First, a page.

A month before he died of a sudden heart attack in 1973, National Bank of Malta director Frank Cassar Torreggiani warned his son that Dom Mintoff was planning to take over the bank.
But Peter Cassar Torreggiani, now 74, does not blame the former Prime Minister for his father’s demise and even reconciled with Mr Mintoff, meeting him several times before his death last year.
Mr Mintoff has long been accused of forcing shareholders to hand over their shares when the National Bank of Malta faced a run on deposits in 1973. The Government eventually replaced the private bank with State-owned Bank of Valletta, leaving hundreds of families feeling robbed of their wealth.
Former shareholders, who are still battling a seemingly interminable court case 40 years later, argue that the Central Bank should have intervened to save the private bank.
Instead, Mr Mintoff’s public declarations had exacerbated the situation and shareholders were faced with a Hobson’s choice.
The episode remains imprinted in Mr Cassar Torreggiani’s mind but his memory was refreshed this week after Wikileaks published US diplomatic cables from 1973 saying his father’s heart attack after a four-hour meeting “provoked” the run on the bank.
Mr Cassar Torreggiani downplays the effect of the bank’s woes on his father’s health, pointing out that he had a heart condition that was more likely to have been the cause of his death.
And, contrary to what the cables claimed, Col. Cassar Torreggiani did not suffer a heart attack after a four-hour meeting.
“But it is factual to say that, around the time my father died, there was a run on the bank,” he says.
“From that point of view, it is a good thing that these cables are coming up today,” he says, four decades after the incident which is still the subject of seemingly interminable court proceedings.
“My father expected there would be problems,” he recalls.
The Central Bank governor, one of his father’s golf partners, had warned that the Government wanted the bank about a month before Col. Cassar Torreggiani’s heart attack.
Mr Cassar Torreggiani hopes that the court case, which was put off for the umpteenth time this week, is concluded through an out-of-court settlement.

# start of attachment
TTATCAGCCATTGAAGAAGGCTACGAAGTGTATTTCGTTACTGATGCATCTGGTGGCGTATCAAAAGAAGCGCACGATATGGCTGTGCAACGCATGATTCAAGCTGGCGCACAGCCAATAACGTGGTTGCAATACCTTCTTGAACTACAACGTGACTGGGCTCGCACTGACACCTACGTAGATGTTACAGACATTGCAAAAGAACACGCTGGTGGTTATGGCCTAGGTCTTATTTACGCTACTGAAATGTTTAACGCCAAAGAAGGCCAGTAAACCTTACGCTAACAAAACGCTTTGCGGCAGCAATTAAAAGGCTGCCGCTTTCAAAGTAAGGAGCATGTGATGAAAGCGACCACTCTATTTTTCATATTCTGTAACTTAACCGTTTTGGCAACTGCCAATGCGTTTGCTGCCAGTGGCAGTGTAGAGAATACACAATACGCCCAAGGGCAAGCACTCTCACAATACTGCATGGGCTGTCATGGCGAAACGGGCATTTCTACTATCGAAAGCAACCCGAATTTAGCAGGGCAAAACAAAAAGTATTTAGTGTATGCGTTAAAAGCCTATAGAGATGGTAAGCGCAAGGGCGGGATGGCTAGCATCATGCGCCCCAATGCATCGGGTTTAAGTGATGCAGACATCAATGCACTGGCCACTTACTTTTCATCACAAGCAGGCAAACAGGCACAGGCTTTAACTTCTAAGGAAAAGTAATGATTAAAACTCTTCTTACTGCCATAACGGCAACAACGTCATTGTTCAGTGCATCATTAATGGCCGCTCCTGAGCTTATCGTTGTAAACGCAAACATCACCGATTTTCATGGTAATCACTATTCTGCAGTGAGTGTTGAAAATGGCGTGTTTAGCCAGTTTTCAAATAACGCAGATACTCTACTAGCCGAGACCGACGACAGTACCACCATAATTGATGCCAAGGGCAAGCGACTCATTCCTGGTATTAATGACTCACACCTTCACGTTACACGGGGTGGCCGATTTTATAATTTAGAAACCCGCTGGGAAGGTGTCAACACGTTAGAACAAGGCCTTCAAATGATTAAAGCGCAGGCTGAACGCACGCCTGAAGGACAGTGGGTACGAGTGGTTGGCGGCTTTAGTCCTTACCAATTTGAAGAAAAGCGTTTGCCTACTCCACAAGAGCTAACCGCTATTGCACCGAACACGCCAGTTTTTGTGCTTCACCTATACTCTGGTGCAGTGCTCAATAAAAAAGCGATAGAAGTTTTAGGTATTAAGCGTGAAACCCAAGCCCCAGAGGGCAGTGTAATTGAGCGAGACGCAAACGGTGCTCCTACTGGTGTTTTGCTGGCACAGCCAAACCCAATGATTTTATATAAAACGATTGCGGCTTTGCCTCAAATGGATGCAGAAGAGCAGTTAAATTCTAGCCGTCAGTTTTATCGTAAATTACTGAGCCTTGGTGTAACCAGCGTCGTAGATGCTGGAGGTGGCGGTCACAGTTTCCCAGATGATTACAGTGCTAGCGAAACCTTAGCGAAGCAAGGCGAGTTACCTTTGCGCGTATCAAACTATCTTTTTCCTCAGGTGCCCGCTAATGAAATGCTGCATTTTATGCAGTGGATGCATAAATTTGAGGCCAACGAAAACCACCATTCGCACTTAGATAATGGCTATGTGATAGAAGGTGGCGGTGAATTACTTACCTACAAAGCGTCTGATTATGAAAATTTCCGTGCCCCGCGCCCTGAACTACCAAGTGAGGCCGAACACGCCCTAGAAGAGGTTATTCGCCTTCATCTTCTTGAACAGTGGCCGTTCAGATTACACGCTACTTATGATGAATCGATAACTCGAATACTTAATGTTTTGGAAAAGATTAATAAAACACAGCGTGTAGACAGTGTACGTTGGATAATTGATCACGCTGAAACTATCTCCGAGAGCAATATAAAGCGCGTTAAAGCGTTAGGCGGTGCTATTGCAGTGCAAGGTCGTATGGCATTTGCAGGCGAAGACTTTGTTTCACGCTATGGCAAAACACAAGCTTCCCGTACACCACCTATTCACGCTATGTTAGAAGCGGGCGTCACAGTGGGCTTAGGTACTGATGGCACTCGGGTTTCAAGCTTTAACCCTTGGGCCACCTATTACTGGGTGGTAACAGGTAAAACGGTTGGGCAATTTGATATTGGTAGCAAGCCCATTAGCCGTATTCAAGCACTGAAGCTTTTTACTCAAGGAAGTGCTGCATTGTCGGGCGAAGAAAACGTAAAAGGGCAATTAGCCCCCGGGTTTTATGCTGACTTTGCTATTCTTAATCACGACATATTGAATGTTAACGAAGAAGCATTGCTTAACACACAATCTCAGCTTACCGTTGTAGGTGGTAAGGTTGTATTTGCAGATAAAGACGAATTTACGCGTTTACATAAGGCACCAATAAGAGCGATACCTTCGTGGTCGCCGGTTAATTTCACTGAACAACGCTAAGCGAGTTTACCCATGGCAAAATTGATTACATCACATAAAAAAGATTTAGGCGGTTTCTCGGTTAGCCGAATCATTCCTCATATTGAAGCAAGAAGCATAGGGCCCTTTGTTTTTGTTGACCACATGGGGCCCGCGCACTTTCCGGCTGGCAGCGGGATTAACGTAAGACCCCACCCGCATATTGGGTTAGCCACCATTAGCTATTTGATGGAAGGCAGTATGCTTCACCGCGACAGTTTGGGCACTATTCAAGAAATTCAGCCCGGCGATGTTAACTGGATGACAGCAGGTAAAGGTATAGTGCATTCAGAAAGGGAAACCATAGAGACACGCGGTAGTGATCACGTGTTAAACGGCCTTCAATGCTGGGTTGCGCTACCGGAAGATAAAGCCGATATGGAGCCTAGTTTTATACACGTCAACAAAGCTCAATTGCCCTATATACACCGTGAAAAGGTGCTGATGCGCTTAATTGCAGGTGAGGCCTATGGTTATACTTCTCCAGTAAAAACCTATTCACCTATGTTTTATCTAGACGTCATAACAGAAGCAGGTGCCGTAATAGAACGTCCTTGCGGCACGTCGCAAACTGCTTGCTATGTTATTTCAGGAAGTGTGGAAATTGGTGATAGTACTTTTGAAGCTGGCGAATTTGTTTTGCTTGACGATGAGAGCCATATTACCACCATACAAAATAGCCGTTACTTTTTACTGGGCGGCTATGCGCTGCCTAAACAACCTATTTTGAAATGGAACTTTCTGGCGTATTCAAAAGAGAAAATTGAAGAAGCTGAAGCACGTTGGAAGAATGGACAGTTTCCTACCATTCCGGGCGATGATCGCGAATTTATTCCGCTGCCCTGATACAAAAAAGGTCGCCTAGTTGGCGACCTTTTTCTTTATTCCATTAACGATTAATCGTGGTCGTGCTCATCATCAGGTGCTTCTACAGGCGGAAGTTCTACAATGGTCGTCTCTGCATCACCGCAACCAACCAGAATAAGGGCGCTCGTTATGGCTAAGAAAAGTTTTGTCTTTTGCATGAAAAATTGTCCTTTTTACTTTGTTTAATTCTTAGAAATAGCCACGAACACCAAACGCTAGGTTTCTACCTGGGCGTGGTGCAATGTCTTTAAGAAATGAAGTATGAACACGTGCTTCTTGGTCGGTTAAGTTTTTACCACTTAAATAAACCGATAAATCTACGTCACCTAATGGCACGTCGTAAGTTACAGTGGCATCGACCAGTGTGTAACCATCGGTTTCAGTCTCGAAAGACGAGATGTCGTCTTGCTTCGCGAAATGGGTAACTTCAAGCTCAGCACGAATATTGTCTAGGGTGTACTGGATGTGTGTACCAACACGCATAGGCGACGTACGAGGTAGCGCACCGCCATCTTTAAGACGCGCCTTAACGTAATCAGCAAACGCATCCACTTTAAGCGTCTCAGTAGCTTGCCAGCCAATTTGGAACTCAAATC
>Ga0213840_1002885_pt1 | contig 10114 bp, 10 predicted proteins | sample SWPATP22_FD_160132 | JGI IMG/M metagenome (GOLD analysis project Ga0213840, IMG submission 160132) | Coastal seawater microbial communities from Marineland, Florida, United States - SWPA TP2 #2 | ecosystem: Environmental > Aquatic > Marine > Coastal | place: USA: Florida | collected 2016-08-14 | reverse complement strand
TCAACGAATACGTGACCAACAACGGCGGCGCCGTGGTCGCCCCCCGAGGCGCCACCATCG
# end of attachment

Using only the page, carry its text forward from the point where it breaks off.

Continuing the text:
This is because he believes a court judgment could “complicate matters” for Malta as a financial sector, especially in these sensitive times.
“The issue is: why wasn’t the Central Bank the lender of last resort? It could have been, quite easily. Nothing was preventing it, except a political decision which, in my opinion, was a mistaken one.”
“Today, this is the issue being discussed in the world,” he says, adding that there could be repercussions if the court does not give compensation to shareholders.
“I think it should go to Parliament again and it might, even through the court case. Our dialogue should be: how do you stimulate economic progress through central banking?”
Mr Cassar Torreggiani, a devout Neocatechumenal Catholic, gave up his involvement in the court case to get rid of the shackling “resentment” towards Mr Mintoff that it kept bringing up.
He even reconciled with Mr Mintoff after his retirement from politics, as part of his journey of faith where he “confessed” his resentment. He also met Mr Mintoff a couple of times after that, when the two spoke about how to tackle world hunger.
“I learnt the value of Christ’s words when he tells us to love our enemies. I learnt to do this, so there is no animosity there,” he says, when asked about his feelings towards the late Mr Mintoff today.
Asked about the claims on the Wikileaks cables that Mr Mintoff could have suspected fraud, Mr Cassar Torreggiani insists these were just rumours typical of an island like Malta.
“Nothing like this was ever actually brought up against anybody. We should ignore that unless there is anything specific that comes up,” he says.
The Kissinger Cables, the latest publication by controversial media organisation Wikileaks, features a detailed account of the complex National Bank saga but Mr Cassar Torreggiani fears that several cables are incomplete, with sections written off as “confidential”.
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